U.S. Government Builds a Home for Water Data

The Open Water Data Initiative wants a common house for real-time U.S. water information. But this could take decades.

U.S. Geological Survey Open Water Data Intiative

Image courtesy of the U.S. Geological Survey
A new federal initiative hopes to bring all the nation’s water data under one roof. Click image to enlarge.

The collection of water data is rather like a sedate zoo.

The data sets, however elegant and illuminating, are penned in agency cages. Information on stream flow is cornered in the U.S. Geological Survey’s section of the park, while state groundwater and soil moisture networks are corralled in separate barns. Only with much time and patience can managers, researchers, and decisionmakers make the data interact.

This is not ideal.

“People are looking around and realizing that a lot of information is collected on water, and it is not easy to compile, and it is not in one place,” Alan Rea told Circle of Blue. Rea is a U.S. Geological Survey hydrologist and the manager of the national data set used to map rivers, lakes, and streams.

“We’ll need new technology to serve this data over the Web. For some data, we know how to do this. For some, we’ll need to learn.”

–Alan Rea, hydrologist
U.S. Geological Survey

A solution is slowly being developed. This summer, a working group comprised of federal agencies involved in science and water management recommended the creation of what is called the Open Water Data Initiative. The project’s goal is to develop a big data tent, an internet-based ecosystem to hold a comprehensive set of water information that will allow for faster research, more accurate forecasts, and better understanding of land, water, and climate interactions in an era of hydrological change.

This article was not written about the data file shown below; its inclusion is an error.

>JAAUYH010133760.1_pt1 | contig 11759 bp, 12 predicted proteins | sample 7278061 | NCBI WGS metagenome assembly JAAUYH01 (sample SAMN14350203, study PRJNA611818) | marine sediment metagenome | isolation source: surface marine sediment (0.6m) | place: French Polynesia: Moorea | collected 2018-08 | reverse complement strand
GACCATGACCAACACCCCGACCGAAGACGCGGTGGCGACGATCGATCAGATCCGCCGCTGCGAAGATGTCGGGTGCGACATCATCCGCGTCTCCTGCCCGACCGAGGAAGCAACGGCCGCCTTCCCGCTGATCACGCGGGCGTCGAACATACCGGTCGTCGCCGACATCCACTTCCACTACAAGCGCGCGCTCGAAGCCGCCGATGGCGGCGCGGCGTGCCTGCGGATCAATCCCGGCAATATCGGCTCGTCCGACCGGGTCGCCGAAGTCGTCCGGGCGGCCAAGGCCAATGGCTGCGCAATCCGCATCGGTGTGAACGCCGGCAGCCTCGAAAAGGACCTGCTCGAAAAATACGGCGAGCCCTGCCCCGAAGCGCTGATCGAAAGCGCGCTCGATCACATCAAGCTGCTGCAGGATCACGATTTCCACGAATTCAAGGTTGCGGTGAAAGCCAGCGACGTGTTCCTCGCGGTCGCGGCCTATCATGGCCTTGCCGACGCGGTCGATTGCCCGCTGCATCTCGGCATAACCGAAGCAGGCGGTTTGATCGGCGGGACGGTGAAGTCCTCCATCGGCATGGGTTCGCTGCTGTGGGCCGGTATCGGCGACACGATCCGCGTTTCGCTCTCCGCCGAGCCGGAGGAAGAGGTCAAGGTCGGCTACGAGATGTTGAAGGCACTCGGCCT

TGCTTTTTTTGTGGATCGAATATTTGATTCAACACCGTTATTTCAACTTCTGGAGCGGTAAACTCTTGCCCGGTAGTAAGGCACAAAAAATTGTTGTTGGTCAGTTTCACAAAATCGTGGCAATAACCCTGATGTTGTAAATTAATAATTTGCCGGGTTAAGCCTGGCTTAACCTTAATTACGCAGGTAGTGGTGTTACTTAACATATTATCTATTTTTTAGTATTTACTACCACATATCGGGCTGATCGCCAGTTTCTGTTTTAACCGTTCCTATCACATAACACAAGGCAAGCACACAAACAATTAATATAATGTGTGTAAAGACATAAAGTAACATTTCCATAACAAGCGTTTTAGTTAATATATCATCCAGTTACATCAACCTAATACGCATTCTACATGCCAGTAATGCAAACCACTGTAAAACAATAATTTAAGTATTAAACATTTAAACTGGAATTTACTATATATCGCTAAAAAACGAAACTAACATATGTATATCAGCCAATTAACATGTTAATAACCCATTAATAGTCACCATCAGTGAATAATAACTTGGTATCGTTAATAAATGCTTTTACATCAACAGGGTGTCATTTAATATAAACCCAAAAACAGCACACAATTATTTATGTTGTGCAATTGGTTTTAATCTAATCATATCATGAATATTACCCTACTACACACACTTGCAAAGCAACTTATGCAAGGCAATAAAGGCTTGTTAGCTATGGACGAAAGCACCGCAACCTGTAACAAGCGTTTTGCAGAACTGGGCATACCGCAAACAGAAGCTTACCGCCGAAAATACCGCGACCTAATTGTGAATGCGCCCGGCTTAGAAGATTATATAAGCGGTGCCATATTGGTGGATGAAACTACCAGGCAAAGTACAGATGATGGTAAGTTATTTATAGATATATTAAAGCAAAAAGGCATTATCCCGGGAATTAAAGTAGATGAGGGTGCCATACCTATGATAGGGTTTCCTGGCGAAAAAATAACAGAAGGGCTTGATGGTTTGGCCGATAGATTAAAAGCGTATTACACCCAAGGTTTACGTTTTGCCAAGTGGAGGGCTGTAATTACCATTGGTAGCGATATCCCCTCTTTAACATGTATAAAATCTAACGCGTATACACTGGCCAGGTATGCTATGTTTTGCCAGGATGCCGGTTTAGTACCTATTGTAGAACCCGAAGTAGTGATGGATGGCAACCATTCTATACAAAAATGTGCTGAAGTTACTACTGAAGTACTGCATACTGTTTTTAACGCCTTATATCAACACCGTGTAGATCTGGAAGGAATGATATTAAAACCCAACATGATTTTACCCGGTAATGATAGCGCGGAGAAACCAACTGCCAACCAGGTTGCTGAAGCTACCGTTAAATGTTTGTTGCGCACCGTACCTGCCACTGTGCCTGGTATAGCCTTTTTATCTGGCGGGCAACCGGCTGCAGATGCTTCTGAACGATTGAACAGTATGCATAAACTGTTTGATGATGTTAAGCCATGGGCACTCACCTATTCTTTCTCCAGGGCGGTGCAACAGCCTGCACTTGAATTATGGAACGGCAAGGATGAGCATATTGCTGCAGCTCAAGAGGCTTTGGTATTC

As part of President Obama’s push for improving the nation’s climate data systems, the initiative has momentum, but it will need a long-term commitment. Rea said that the initiative has no dedicated funding yet, and that agencies are contributing people ad hoc to work on it. To fully develop the idea will take decades, he reckoned.

All species of hydrological data will be welcomed: groundwater levels and reservoir storage, snow conditions and river flows, information on water pollution and soil moisture. Even human uses of water will be incorporated – measures of water withdrawals, consumption, and the amount of water flowing from farm fields back into rivers.

“It’s a simple idea, but it will be interesting to implement,” said Rea, who is working on the initiative. By interesting, he means challenging. “We’ll need new technology to serve this data over the Web. For some data, we know how to do this. For some, we’ll need to learn.”

One of the hurdles will be integrating measurements taken at a single stream gauge or snow sensor with data that covers broader landscape trends.

Coming Soon

As a start, the initiative will work on a flood-monitoring tool, which will combine maps of river levels and the area that is inundated as the flood is occurring with forecasts of what will occur next. The deadline for the demonstration project is June 2015.

The initiative will be in the spotlight next week at the American Water Resources Association conference in Tysons Corner, Virginia. Four sessions on Thursday, November 6, will discuss data sources, technical obstacles, and opportunities for collaboration. But these are baby steps for a project that is just beginning to walk.

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